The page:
The course aims to combine rigorous academic study of public policy and implementation with insights from the world of practice and experience. Students may be early ‘high fliers’ in ministries, regional or local levels of policy, government and professional or managerial practice who wish to prepare themselves for choice in future roles as well as deeper specialisation through the dissertation; or they may be good graduates who wish to undertake academic, professional or ‘policy’ careers. The course is overtly designed to maximise the benefits of ‘transfer’ from one group to another.
The course has three key integrative themes: explanations for policy shortcomings, and an analytical and politically-sophisticated approach to policy options; the ‘implementation gap’ (between policy intentions and actual outcomes) both in theory and practice, and different types of explanation for this; and changing relations between the state, professions and (inter-) professional practice.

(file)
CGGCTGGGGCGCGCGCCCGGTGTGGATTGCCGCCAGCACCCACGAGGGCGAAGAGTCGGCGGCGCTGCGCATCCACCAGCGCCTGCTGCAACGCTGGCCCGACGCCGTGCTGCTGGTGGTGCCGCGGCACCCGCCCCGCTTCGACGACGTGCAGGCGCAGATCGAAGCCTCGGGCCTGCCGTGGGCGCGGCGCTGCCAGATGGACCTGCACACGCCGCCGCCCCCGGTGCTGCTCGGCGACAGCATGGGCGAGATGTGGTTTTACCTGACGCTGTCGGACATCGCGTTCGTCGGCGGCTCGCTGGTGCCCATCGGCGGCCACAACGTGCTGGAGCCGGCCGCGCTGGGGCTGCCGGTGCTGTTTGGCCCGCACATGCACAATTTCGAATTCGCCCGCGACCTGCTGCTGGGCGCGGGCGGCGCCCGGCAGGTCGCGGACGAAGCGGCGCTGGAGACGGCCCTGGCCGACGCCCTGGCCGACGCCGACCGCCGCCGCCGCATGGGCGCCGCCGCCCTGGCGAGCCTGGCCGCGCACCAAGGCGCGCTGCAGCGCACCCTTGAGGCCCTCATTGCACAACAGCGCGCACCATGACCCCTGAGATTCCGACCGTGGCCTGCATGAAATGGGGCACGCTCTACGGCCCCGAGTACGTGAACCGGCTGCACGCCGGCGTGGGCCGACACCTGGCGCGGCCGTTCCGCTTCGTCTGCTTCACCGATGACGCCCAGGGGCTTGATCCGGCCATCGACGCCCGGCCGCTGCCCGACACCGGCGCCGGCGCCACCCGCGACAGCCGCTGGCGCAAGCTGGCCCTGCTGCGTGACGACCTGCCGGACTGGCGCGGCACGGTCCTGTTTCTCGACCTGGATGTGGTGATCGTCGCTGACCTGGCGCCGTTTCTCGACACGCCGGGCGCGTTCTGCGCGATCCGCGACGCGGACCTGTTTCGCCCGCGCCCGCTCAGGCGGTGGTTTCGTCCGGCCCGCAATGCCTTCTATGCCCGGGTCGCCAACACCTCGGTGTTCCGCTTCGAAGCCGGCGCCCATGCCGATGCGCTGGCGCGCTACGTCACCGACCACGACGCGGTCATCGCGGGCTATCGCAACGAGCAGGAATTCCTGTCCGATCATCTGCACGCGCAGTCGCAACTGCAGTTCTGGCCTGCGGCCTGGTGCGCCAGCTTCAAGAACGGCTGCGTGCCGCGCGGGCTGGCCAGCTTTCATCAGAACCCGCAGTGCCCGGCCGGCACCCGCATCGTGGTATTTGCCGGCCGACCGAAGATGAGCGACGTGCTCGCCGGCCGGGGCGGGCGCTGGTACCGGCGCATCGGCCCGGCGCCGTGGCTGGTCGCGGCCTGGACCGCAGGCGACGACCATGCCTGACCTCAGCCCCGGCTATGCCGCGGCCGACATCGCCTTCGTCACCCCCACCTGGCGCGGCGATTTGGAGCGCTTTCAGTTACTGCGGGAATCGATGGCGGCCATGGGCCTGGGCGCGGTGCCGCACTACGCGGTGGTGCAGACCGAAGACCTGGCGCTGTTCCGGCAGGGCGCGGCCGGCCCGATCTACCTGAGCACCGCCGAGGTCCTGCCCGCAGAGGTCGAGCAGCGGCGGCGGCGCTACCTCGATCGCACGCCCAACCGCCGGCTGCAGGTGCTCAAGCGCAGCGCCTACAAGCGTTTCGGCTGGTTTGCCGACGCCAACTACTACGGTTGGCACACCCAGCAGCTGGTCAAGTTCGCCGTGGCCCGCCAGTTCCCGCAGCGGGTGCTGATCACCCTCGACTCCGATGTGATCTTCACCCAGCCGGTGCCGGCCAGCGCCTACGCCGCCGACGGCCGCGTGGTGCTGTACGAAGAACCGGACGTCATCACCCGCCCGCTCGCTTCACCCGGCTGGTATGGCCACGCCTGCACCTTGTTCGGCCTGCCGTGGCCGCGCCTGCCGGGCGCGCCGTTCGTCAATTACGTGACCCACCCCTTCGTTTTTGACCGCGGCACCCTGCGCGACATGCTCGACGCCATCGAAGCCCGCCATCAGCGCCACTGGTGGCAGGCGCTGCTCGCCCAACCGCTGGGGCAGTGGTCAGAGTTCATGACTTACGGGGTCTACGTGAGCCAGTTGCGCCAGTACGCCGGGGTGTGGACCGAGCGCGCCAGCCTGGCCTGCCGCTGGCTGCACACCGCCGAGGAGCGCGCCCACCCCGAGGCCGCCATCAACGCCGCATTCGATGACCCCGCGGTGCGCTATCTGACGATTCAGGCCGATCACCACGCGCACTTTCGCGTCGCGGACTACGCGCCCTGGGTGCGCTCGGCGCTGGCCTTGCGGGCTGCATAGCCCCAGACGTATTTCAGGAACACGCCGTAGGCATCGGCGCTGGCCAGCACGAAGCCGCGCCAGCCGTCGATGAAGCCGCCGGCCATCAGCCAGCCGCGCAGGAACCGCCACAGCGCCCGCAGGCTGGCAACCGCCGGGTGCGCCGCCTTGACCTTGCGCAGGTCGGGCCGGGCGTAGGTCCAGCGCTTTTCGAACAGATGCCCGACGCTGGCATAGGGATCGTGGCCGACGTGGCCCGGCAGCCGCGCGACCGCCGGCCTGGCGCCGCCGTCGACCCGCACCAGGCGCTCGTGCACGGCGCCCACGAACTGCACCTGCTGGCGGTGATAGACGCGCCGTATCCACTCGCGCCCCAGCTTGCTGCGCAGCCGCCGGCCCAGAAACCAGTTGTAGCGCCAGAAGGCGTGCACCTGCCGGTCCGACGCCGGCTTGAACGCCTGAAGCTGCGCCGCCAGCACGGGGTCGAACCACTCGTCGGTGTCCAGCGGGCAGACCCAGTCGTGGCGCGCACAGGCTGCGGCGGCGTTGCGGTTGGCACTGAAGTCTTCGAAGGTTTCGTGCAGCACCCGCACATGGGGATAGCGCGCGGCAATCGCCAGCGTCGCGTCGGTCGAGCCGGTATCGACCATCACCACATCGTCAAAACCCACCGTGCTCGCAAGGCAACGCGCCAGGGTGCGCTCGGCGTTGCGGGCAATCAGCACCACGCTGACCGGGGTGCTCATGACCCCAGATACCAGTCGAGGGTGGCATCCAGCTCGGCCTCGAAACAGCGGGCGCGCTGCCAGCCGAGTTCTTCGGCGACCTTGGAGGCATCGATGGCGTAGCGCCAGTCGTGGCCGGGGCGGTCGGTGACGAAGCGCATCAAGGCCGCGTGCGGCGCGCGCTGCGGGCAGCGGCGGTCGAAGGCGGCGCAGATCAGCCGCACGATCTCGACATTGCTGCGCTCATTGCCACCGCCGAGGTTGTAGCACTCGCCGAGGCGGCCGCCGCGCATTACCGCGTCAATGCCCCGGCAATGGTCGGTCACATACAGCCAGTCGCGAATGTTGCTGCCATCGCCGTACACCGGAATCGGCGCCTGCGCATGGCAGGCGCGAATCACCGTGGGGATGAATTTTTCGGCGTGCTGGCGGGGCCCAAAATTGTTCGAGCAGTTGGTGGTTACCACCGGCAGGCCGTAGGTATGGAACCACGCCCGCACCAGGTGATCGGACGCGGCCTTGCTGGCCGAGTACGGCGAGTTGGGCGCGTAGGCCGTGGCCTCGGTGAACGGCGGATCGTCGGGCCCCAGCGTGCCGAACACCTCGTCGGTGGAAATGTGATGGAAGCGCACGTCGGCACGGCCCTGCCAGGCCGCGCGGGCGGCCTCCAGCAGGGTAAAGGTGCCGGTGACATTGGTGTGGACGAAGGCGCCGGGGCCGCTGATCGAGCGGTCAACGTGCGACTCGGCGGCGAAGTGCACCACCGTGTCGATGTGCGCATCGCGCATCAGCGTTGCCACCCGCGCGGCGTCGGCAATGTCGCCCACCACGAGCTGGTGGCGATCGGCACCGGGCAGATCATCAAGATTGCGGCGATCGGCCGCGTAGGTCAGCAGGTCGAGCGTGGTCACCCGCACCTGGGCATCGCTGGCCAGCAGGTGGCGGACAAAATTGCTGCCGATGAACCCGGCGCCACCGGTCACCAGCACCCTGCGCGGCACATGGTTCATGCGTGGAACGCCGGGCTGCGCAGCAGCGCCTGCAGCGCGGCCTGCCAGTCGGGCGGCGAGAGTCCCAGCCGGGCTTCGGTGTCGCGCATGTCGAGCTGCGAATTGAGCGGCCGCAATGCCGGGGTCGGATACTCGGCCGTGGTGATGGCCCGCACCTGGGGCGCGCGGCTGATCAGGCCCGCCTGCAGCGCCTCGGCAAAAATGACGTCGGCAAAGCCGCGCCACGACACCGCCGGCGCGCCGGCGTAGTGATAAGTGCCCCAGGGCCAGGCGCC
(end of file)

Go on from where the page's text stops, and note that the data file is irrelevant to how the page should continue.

Course participants will:
* Study the ‘policy process’ both in theory and in practice, nationally and internationally – relating to the countries of the UK and to Europe, with further comparative insight (e.g. from the USA)
* Explore issues of implementation and governance, locally and at ‘street level’
* Analyse changing state/ professional relations
* Acquire a high level ability to understand and commission research, and a wide range of analytical methods of use in both policymaking and policy analysis
* Take a variety of electives, including (by choice) the possibility of intensive comparative study visits and/ or engagement with the European Union. Mentoring and placements may be available to suit course members (students), depending upon their needs and wants